Mexican agribusinesses express concern about NAFTA
MERIDA, Mexico—Mexican agribusinesses are concerned about the renegotiation of the North American Free Trade Agreement. Many Mexican companies already have been buying South American grains and oilseeds over the last year to be proactive, in case the talks are not successful.
Proteinas Yoleicos, located in Merida, is one of the largest soybean processing plants in Mexico. The plant normally gets 70 percent of its soybean supply from the U.S. However, they have started to switch over to Brazilian sources because they are concerned about the future of NAFTA. Ricardo Acevedo Vales, sales manager for Proteinas Yoleicos Soymeal, says they need to be prepared in the event either country withdraws from NAFTA and the tariffs on U.S. imports like soybeans return.
"Right now with this equation we don't know if maybe taxes will be raised or something," he says. "We are moving and starting to explore the South American market."
Magaly Tapia Santos is the plant manager for GCM, or Granjas Carroll de Mexico, in Vera Cruz. The company produces 1.4 million hogs per year and manufacturers their own feed. She says they rely on the U.S. for their feed ingredients because local farmers cannot grow enough corn or soybeans to supply the plant. She says they are closely watching the NAFTA talks.
"We are very concerned about that because we are very dependent of the American corn and soybeans," Santos says. "Eighty percent of our formula came from there so we are very concerned about that."
However, officials with Mexican ag companies agree South America isn't their first choice for imports because the U.S. is duty-free and they can get product in around 48 hours versus 12 to 14 days from areas of Brazil.
"It's not the best way," says Edmundo Miranda, the lead at Gramosa Commercial. "The transits for the vessels are much, much longer. The freight rates are much higher, so for sure we will prefer to work with the U.S."
However, he says they were forced to look at the South American market.
"We develop a pipeline between South America and Mexico for beans and for corn ourselves just to see if it will be profitable and doable," Miranda says.
Company officials believe that 24 years after the implementation of NAFTA, the trade deal has been beneficial for both countries.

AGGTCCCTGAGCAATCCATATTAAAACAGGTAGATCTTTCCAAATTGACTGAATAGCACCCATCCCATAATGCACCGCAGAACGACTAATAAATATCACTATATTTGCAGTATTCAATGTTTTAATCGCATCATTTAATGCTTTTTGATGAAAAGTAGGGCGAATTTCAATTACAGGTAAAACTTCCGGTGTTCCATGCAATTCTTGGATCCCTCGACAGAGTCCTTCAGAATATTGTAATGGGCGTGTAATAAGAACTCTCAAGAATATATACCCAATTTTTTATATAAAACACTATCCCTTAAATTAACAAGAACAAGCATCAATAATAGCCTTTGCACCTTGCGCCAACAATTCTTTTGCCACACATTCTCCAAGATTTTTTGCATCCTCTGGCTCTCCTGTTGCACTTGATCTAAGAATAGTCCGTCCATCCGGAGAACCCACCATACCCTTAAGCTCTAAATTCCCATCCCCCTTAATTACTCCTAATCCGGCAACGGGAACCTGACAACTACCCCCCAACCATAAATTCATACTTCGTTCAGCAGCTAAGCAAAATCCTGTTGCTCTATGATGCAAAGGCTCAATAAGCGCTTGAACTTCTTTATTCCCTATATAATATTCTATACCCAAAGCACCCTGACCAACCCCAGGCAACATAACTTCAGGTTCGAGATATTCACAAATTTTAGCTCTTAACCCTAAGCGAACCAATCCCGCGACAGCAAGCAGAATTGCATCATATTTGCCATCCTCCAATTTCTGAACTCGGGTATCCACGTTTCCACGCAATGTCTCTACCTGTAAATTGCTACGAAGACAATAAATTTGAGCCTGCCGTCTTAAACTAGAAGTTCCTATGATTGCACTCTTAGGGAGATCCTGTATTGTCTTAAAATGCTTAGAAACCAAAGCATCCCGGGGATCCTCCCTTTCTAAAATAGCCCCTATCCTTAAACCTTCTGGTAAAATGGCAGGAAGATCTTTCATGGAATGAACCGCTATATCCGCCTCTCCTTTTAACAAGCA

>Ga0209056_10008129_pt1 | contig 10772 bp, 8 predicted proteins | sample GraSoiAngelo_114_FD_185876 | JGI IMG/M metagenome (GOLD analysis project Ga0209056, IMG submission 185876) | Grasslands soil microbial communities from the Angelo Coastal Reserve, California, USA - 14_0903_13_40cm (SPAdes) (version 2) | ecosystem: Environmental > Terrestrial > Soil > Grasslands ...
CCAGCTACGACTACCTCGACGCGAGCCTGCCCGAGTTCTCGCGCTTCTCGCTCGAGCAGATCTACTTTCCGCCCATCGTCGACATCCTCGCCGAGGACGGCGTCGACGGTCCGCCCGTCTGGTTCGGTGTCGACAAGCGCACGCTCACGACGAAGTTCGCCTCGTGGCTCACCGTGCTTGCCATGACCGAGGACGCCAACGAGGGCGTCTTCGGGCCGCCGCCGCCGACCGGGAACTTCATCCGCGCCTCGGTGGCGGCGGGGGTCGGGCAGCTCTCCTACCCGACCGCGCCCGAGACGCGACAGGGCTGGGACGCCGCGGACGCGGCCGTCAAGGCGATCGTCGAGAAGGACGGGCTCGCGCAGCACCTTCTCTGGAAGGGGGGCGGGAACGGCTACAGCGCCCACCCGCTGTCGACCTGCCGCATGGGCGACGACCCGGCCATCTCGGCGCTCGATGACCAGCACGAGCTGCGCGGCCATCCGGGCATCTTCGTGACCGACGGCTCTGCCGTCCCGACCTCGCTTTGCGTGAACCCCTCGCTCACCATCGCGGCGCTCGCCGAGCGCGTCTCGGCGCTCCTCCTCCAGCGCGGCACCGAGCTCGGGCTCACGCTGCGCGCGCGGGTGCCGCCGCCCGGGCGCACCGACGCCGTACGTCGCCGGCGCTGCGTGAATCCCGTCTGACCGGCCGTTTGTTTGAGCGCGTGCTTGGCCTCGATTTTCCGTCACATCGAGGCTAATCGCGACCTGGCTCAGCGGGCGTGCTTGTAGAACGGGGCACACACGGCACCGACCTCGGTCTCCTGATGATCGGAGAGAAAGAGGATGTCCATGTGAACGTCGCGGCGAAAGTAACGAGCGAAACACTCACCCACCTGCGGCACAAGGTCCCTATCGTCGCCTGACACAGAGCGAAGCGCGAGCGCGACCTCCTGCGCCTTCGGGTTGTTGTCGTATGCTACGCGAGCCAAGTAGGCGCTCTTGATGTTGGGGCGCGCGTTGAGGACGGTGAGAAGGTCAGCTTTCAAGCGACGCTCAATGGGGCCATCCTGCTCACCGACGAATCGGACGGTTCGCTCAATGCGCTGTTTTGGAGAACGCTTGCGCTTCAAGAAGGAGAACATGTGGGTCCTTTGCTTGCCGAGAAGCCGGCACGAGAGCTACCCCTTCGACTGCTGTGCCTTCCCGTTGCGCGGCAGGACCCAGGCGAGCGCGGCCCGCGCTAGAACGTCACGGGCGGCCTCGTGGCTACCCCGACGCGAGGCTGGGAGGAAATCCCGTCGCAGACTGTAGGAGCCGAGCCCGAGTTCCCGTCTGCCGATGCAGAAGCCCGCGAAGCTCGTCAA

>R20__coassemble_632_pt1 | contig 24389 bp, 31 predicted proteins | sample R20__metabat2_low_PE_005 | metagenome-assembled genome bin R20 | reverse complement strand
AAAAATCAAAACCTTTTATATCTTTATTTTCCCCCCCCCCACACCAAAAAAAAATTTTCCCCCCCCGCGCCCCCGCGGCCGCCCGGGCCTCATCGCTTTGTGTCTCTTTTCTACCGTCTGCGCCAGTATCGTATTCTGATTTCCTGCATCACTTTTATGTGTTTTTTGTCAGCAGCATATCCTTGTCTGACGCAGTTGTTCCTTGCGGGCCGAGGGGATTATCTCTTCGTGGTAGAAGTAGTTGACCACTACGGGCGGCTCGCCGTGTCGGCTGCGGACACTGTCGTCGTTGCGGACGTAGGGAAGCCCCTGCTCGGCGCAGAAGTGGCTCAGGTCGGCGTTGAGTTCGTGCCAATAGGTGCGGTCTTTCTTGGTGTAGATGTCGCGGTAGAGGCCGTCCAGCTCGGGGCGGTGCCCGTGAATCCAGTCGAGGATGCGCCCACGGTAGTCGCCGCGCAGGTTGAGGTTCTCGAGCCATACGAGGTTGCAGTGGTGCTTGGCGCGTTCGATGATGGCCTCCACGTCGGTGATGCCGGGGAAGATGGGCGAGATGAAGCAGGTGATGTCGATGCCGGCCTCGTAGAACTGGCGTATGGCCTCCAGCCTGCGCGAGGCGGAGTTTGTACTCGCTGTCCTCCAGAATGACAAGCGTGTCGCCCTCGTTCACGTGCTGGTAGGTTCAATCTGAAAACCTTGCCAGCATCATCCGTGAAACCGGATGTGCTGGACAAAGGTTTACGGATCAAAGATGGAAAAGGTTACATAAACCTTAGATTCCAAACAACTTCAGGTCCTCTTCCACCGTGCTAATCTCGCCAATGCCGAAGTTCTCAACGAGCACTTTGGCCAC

"We are neighbors. We have some products you need, you have some products we need," says Jorge Enrique Banos, spokesman for Port of Vera Cruz.
Valdemar De La Garza is a marketing consultant with Agromercados De La Garza. He says Mexico imports 90 percent of their soybean and meal needs, and the majority comes from the U.S.
"We import a lot of what we need from the states, so that's why it's very important," he says.
Vales says the countries need to work together to modernize and make the trade deal better for everyone.
"It's important that the companies from the U.S. and Mexico get together, work together in order to improve what we are doing," he says.
Despite rhetoric that Mexico or the U.S. were on the verge of walking away from the deal, Vales doesn't believe Mexico will withdraw from NAFTA.
"Mexico wants to stay ... and wants a good agreement. We're sure that will happen," he says.
Vales says they've also talked to American agricultural companies, and they share that sentiment. Ricardo Moreno, his colleague at Proteinas Yoleicos, is a purchasing manager for the processor and agrees they don't want either country to withdraw.
"It's just going to make things complicated, prices are going to go up. So, I think it's a treaty that must continue," Moreno says.
U.S. farmers also support NAFTA and want to make sure any renegotiation does no harm to agriculture. In fact, South Dakota soybean farmers on the recent See for Yourself trade mission in Mexico reassured their customers they value NAFTA and the Mexican market. Todd Hanten farms near Goodwin, S.D., and serves on the South Dakota Soybean Research and Promotion Council.
"We made it clear that we would like to see it continue and no matter what, we certainly want to keep their business," Goodwin says.